Q:

Does a brain aneurysm affect a person's speech?

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Quick Answer

In some cases, an unruptured aneurysm may cause changes in speech, along with neck pain, blurred vision and severe headaches, as it presses on specific areas of the brain, as reported by eMedicineHealth. However, most brain aneurysms present no symptoms and can easily go unnoticed before they rupture. The symptoms of a brain aneurysm usually occurs suddenly and may include seizure, sensitivity to light, stiff neck, nausea and vomiting, blurred or double vision and an extremely severe headache.

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Does a brain aneurysm affect a person's speech?
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Full Answer

A ruptured brain aneurysm requires immediate medical attention because it quickly becomes life threatening. The result of a subarachnoid hemorrhage is either death or brain damage, depending on its severity, according to WebMD. The tendency to form aneurysms can be genetically inherited. Other risk factors that may cause aneurysms include aging, atherosclerosis, or hardening of the arteries, excessive alcohol consumption, head injury, high blood pressure and smoking. Some risk factors are controllable while others are not. Brain aneurysms are more rampant among women than men, and they are more likely to develop in adults than children.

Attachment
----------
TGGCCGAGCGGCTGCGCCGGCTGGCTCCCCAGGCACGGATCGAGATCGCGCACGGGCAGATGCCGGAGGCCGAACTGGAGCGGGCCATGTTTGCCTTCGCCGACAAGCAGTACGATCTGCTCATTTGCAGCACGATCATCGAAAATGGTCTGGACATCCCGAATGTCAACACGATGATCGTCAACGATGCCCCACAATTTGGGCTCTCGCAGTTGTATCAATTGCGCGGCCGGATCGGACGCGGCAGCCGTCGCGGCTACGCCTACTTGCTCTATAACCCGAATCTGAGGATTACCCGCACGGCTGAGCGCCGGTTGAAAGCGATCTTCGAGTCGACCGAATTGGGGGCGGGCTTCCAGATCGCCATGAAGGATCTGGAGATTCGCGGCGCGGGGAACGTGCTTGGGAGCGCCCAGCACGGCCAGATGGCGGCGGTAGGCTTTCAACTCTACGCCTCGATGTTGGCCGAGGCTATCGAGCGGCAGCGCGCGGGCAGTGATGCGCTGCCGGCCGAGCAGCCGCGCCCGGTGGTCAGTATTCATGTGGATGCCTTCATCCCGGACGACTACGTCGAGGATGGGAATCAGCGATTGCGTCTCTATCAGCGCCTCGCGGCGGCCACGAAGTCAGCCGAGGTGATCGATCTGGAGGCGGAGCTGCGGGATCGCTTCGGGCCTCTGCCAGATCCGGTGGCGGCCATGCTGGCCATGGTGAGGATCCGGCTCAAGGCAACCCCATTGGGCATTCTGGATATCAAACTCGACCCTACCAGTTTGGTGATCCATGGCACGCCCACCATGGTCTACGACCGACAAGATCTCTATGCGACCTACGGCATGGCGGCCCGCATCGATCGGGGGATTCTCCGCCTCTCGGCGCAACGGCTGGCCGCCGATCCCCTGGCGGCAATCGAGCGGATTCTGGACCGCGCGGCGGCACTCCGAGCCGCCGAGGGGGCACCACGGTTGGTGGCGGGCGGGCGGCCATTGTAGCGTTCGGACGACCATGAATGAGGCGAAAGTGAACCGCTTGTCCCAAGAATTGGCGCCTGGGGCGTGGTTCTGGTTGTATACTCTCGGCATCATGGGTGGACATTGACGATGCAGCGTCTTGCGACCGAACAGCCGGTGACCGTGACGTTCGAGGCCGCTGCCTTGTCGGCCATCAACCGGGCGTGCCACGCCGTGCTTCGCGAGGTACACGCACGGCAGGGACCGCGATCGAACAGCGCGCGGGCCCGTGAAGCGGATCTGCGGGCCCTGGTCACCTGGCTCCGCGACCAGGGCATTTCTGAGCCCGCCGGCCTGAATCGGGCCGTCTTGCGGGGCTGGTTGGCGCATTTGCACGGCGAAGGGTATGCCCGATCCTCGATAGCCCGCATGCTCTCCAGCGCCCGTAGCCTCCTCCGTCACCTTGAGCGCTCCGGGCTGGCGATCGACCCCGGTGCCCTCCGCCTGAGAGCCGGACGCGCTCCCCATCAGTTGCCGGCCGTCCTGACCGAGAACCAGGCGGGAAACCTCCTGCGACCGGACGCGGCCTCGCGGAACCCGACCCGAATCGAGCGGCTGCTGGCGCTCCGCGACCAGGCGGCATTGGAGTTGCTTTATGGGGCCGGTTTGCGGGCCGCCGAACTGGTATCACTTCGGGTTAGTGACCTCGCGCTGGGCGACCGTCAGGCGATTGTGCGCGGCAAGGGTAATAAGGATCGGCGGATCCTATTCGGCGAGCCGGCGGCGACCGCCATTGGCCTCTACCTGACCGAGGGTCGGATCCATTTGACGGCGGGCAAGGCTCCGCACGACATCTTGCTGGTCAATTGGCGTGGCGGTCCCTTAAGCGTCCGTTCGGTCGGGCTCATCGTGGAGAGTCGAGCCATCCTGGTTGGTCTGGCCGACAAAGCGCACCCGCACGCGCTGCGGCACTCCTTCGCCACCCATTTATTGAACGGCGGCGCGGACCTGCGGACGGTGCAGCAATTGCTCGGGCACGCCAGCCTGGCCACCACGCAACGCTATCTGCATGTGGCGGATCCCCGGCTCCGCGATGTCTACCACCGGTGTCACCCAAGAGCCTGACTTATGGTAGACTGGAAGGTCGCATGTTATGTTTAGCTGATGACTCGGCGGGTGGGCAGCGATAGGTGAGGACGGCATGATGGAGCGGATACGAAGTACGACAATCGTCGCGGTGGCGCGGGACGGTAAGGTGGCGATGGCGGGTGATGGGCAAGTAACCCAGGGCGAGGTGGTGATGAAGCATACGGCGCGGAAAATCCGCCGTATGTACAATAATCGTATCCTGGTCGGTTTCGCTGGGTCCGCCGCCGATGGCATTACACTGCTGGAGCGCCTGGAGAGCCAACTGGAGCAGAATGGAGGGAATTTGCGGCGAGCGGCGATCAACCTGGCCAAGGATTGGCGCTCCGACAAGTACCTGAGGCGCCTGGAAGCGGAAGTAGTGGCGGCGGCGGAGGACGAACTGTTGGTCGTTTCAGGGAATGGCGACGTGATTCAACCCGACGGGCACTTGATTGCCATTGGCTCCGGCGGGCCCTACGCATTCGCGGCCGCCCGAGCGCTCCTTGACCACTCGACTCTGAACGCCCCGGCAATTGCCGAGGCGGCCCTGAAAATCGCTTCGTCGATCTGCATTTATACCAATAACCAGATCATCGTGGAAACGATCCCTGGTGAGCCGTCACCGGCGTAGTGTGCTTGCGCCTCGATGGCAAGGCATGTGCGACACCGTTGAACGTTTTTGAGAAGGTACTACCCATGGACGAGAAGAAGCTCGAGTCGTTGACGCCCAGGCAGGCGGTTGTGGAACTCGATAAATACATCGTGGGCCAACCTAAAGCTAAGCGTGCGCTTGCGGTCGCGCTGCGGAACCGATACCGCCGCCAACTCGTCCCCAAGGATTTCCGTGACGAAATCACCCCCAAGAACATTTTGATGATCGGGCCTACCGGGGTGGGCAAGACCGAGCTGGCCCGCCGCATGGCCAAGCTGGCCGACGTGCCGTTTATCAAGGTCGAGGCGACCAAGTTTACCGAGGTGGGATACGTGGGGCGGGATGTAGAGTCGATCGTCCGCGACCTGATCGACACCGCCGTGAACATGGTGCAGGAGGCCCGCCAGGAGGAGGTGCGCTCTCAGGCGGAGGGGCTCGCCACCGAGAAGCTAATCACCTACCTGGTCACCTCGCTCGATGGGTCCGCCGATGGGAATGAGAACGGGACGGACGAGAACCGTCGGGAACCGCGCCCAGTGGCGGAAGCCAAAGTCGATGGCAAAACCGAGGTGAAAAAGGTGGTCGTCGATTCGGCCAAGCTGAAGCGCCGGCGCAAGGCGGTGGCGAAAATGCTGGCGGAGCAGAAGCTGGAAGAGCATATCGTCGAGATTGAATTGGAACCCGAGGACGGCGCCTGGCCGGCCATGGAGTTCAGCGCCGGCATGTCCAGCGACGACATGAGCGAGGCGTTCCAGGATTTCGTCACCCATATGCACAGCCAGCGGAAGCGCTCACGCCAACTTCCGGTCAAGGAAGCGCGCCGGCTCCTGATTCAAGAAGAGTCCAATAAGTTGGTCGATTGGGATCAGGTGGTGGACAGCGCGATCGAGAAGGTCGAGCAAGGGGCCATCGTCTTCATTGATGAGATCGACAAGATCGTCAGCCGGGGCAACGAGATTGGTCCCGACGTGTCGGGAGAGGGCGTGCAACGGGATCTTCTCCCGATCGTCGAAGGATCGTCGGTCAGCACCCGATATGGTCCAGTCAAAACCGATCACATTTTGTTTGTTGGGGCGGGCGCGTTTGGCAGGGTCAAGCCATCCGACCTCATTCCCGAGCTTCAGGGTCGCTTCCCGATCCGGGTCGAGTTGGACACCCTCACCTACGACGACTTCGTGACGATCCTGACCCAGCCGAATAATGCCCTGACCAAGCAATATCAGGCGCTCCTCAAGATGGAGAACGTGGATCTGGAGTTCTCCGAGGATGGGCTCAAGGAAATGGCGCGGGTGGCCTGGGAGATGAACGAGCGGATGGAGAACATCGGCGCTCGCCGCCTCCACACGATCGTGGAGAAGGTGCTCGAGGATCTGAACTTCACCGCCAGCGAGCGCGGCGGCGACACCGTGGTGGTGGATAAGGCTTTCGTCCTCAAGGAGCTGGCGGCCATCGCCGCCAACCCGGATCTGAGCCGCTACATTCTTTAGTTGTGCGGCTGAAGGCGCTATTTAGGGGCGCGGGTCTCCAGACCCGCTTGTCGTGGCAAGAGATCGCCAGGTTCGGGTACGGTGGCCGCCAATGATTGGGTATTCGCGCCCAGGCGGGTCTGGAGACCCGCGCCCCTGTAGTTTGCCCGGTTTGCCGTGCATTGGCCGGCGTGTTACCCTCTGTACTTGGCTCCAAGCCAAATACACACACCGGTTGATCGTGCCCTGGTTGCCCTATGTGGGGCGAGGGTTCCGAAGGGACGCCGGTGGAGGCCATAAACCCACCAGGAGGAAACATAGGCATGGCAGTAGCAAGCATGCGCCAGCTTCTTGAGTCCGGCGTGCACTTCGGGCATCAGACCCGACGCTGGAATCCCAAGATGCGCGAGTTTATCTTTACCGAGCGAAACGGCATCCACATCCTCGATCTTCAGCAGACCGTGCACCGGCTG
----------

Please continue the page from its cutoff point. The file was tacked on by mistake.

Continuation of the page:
A surgical clipping or embolization surgery may be performed to treat an unruptured aneurysm. The type of treatment administered typically depends on the age and health of the patient and the size of the aneurysm.

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